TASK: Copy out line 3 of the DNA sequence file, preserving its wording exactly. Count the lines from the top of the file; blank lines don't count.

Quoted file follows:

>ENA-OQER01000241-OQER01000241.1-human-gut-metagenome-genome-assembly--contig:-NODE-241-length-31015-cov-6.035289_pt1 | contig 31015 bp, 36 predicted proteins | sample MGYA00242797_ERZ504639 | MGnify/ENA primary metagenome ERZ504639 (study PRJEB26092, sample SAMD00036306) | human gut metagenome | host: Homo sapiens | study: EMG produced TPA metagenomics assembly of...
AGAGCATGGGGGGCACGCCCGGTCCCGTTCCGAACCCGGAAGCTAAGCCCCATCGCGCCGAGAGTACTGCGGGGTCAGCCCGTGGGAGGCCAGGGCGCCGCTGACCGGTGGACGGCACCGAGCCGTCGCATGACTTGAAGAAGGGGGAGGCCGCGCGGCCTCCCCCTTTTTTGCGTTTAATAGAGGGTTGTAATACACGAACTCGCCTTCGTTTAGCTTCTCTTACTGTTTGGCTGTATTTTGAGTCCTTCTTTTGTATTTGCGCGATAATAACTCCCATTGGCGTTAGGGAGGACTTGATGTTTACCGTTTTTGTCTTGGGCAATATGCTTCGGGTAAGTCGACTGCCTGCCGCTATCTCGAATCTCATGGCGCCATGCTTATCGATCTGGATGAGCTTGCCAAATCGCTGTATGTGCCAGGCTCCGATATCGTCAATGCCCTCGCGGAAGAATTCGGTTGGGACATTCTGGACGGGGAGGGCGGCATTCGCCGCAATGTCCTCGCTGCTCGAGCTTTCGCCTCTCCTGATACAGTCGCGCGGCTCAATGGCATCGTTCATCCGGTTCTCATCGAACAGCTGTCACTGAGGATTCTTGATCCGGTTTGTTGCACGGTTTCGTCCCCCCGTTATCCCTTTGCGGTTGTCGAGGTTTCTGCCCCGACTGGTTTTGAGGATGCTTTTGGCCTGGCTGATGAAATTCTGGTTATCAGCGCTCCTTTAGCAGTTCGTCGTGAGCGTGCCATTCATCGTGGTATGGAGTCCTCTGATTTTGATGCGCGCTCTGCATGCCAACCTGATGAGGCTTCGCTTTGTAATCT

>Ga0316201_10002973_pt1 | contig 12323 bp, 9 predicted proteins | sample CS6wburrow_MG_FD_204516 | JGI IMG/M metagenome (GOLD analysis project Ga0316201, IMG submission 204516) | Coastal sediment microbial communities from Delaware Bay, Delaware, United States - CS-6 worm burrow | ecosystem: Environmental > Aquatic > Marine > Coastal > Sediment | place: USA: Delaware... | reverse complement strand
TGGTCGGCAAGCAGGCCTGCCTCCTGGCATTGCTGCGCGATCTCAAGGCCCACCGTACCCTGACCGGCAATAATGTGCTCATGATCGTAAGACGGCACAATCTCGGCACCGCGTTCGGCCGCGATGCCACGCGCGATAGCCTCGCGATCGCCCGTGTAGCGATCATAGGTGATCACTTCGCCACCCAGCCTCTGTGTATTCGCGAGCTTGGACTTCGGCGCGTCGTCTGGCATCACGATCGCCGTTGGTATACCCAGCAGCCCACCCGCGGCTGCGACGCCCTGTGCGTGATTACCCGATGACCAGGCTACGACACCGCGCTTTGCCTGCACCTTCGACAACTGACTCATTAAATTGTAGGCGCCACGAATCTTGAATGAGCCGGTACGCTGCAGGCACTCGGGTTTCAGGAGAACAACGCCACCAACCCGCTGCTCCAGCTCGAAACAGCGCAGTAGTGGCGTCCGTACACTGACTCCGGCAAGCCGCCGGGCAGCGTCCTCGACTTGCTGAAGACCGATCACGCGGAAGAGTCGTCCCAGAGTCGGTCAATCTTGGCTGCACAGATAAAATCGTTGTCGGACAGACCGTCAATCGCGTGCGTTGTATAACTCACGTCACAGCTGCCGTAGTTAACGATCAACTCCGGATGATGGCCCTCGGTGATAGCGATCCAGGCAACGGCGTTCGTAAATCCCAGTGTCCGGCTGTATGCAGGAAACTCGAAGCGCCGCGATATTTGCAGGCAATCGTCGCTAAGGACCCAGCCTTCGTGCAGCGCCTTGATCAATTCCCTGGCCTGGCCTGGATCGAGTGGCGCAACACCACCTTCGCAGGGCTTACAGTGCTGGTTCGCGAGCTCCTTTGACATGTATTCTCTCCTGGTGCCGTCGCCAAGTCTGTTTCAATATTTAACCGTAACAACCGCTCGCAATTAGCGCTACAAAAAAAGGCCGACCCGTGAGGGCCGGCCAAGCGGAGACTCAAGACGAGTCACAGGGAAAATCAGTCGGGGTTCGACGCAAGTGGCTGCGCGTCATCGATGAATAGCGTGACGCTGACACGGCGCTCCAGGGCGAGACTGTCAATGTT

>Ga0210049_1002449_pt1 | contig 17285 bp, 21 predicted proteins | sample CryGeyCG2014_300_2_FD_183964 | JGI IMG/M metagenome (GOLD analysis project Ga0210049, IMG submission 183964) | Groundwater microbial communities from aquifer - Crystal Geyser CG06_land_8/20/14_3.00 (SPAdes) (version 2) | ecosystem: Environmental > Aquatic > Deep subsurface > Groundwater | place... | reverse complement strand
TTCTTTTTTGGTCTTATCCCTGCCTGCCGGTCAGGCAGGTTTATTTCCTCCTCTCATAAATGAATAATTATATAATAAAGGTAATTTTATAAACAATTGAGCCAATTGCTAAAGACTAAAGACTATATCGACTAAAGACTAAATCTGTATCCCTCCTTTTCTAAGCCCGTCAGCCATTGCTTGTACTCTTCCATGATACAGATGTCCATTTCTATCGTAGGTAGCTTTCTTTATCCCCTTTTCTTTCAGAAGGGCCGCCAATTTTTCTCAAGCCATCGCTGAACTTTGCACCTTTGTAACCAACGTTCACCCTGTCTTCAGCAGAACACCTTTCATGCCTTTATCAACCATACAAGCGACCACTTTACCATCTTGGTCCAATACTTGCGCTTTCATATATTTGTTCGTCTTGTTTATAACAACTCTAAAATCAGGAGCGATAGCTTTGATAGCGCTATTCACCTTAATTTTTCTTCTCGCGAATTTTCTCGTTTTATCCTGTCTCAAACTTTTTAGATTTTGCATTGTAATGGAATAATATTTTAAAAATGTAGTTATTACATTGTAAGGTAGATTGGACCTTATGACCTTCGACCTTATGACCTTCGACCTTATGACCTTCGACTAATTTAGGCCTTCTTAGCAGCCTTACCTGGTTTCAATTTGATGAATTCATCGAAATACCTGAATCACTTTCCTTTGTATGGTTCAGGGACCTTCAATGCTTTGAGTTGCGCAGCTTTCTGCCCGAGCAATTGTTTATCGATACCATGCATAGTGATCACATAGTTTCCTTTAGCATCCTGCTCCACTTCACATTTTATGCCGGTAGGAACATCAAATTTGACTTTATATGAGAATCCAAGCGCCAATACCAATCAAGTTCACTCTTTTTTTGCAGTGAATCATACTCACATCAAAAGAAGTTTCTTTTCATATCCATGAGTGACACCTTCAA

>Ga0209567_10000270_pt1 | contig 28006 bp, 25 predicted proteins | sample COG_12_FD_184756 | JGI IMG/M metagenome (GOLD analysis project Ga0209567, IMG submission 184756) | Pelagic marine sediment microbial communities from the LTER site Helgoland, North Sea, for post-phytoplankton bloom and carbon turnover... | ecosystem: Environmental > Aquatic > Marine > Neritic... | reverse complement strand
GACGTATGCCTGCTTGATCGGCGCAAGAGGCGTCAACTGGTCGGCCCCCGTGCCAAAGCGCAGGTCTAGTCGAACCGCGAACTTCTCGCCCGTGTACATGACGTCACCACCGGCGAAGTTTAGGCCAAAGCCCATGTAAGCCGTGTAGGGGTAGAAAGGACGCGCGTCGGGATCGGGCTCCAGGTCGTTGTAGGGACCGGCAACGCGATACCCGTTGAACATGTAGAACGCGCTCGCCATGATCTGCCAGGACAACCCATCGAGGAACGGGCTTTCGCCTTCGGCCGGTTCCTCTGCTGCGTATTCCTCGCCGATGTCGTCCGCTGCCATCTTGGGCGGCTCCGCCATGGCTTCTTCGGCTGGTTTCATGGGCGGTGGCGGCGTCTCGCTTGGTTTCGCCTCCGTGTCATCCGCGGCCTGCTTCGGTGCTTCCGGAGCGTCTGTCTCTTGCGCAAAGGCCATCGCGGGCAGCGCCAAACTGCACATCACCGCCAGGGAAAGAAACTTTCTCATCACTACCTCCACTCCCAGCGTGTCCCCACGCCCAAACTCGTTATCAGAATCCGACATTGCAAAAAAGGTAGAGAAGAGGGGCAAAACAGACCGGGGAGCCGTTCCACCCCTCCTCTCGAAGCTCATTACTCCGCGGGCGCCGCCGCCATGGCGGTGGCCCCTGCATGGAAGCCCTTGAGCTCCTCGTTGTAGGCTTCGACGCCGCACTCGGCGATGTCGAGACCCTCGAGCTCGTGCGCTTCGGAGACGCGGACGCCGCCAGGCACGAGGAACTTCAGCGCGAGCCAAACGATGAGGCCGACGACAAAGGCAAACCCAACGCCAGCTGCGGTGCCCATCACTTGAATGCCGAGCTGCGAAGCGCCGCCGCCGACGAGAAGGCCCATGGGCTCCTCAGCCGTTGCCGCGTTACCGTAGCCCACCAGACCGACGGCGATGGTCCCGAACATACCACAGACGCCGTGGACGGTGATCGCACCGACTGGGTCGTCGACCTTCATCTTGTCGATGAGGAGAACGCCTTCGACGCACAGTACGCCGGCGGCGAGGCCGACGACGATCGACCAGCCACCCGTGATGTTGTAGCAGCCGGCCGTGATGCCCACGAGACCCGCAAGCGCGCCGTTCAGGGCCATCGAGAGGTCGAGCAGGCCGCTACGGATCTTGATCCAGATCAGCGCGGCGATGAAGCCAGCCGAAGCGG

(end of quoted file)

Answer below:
>Ga0316201_10002973_pt1 | contig 12323 bp, 9 predicted proteins | sample CS6wburrow_MG_FD_204516 | JGI IMG/M metagenome (GOLD analysis project Ga0316201, IMG submission 204516) | Coastal sediment microbial communities from Delaware Bay, Delaware, United States - CS-6 worm burrow | ecosystem: Environmental > Aquatic > Marine > Coastal > Sediment | place: USA: Delaware... | reverse complement strand